I used both BASIC and HyperCard - they were dramatically different approaches. If you want a modern BASIC, try Perl or Python or Ruby or - you get the picture. There are dozens of suitable replacements; simple direct languages that can write a short command-line program easily.
And you show the result to the average user out there and they won't even think it's a program. If you want a GUI - like everything out there today - you'll have to work on a major lift, some complex API that takes months to master, and days even for an experienced programmer to learn.
HyperCard could get you a simple GUI-based program in minutes, that even a beginner could do. You could actually get quite a ways without writing a single line of 'code' - though you still needed to think about the structure of how you moved through the application. It could even be argued that you can teach that structural thought easier to certain types of learners, as you get a more dramatic and visual result.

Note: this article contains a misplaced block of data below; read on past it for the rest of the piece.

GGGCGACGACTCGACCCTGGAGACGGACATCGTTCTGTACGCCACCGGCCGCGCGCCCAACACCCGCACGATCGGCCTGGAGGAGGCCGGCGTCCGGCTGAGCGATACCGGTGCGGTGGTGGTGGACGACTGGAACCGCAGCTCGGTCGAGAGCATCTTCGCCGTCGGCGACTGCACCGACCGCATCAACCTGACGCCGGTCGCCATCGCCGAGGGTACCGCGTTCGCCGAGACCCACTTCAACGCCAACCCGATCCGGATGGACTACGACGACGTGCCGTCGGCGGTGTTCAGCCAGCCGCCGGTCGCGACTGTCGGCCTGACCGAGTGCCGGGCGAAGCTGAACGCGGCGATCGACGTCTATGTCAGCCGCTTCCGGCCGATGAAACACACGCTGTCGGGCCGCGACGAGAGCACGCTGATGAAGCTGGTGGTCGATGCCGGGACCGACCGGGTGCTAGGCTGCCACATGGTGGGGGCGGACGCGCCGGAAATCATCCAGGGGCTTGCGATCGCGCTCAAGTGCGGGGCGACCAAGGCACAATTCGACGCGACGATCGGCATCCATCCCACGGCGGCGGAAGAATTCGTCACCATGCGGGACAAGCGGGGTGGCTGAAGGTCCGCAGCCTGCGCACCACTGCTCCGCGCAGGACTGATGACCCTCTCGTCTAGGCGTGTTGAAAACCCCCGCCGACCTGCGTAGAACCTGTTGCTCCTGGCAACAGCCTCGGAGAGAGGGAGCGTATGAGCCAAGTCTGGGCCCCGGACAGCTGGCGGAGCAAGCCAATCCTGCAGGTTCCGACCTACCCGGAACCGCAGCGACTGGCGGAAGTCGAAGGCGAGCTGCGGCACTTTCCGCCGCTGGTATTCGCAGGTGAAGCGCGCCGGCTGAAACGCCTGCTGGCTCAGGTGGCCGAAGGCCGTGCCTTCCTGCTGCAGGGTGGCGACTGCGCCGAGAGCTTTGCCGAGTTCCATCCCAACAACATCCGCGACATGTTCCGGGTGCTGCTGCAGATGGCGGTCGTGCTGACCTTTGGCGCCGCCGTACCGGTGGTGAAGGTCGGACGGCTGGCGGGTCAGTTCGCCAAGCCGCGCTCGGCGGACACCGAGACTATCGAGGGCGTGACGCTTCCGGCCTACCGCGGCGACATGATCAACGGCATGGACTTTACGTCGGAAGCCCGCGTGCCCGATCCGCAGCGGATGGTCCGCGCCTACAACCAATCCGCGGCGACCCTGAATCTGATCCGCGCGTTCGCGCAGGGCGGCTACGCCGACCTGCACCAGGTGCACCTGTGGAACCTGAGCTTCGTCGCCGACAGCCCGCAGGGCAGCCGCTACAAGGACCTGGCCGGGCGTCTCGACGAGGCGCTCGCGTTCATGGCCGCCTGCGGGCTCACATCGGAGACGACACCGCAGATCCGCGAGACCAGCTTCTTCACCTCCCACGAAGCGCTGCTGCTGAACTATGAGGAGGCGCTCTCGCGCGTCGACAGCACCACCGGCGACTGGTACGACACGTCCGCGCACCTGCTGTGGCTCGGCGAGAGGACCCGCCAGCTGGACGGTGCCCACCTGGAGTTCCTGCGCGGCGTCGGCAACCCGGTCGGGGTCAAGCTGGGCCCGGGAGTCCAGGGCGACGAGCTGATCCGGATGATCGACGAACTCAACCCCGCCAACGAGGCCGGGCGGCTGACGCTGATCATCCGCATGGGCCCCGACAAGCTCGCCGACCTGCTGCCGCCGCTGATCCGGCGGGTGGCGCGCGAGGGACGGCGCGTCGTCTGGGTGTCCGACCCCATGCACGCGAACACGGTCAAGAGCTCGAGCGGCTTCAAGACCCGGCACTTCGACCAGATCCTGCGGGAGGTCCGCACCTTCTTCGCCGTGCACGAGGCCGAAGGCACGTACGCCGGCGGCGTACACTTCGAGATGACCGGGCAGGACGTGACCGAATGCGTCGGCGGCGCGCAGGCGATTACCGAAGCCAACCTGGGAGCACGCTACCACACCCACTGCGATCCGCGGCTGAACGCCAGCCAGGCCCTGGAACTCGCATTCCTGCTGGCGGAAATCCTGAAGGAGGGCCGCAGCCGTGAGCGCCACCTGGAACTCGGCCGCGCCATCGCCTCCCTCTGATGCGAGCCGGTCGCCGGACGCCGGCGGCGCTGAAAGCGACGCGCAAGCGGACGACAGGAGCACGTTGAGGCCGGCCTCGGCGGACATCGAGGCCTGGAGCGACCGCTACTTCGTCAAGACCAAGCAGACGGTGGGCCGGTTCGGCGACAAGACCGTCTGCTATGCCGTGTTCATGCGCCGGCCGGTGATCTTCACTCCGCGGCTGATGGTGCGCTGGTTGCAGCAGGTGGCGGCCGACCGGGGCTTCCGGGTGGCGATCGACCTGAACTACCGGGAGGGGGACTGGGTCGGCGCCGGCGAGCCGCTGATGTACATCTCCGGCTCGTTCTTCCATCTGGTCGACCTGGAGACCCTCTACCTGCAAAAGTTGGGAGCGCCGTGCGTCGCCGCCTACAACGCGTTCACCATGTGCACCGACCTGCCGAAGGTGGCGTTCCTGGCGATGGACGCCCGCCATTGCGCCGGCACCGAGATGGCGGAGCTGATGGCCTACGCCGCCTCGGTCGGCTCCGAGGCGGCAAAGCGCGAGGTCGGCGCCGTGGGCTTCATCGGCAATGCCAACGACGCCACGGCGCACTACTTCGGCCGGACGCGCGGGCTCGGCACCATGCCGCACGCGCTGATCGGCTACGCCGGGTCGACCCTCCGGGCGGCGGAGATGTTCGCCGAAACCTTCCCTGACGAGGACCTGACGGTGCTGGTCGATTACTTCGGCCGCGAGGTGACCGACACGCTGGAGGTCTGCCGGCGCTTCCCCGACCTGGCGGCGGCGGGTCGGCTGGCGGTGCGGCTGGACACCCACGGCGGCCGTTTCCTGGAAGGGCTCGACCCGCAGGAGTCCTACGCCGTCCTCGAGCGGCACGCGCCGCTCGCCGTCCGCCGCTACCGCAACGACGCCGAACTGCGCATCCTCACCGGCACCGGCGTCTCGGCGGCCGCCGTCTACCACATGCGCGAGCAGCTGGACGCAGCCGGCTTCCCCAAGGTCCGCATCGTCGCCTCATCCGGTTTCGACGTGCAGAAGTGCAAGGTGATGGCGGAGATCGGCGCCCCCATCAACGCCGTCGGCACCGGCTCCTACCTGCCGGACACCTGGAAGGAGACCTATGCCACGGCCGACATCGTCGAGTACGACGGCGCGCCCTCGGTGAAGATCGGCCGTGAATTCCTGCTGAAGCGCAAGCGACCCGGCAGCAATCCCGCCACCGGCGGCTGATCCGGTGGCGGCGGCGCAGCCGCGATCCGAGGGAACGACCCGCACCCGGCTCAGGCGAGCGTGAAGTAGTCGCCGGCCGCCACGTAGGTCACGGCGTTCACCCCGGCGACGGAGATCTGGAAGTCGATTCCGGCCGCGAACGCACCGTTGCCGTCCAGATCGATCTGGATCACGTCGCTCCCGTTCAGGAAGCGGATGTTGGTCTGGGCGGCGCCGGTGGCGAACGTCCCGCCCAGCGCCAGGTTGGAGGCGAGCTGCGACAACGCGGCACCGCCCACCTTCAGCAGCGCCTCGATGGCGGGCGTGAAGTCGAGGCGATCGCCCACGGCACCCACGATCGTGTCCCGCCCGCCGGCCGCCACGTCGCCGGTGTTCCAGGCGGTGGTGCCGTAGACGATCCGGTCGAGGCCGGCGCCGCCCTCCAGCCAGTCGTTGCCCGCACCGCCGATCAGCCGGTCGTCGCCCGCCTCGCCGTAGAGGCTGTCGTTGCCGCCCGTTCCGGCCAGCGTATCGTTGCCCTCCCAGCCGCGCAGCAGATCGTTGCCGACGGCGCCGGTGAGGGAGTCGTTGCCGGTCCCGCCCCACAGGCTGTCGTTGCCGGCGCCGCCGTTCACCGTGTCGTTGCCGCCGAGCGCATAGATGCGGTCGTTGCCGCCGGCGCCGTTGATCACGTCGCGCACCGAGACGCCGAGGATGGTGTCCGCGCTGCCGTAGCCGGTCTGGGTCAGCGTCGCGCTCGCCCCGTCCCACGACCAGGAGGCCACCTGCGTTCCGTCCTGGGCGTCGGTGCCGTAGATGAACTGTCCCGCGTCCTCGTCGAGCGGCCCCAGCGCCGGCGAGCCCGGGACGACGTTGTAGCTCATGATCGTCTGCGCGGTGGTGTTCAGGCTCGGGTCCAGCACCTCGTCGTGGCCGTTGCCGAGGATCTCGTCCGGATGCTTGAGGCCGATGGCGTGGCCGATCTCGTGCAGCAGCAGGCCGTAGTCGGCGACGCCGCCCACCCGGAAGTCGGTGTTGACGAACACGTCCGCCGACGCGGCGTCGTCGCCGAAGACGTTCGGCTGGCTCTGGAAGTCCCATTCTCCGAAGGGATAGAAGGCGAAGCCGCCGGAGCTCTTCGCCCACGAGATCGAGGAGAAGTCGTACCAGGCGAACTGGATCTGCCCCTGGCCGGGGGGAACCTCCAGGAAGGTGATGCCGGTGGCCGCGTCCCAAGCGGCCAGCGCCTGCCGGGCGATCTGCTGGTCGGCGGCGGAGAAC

But the largest thing for a beginner that HyperCard could offer was a feeling of accomplishment: In a few minutes you had what 'felt' like a real application, with a GUI and everything. It doesn't look like a cliff to get to the point of writing a program that they can show off to their friends - even if it's a simple program.
There are roles for both, but to get someone interested in programming, I think HyperCard is probably better. Once you have that pull out the major arcania of complex API's and huge libraries.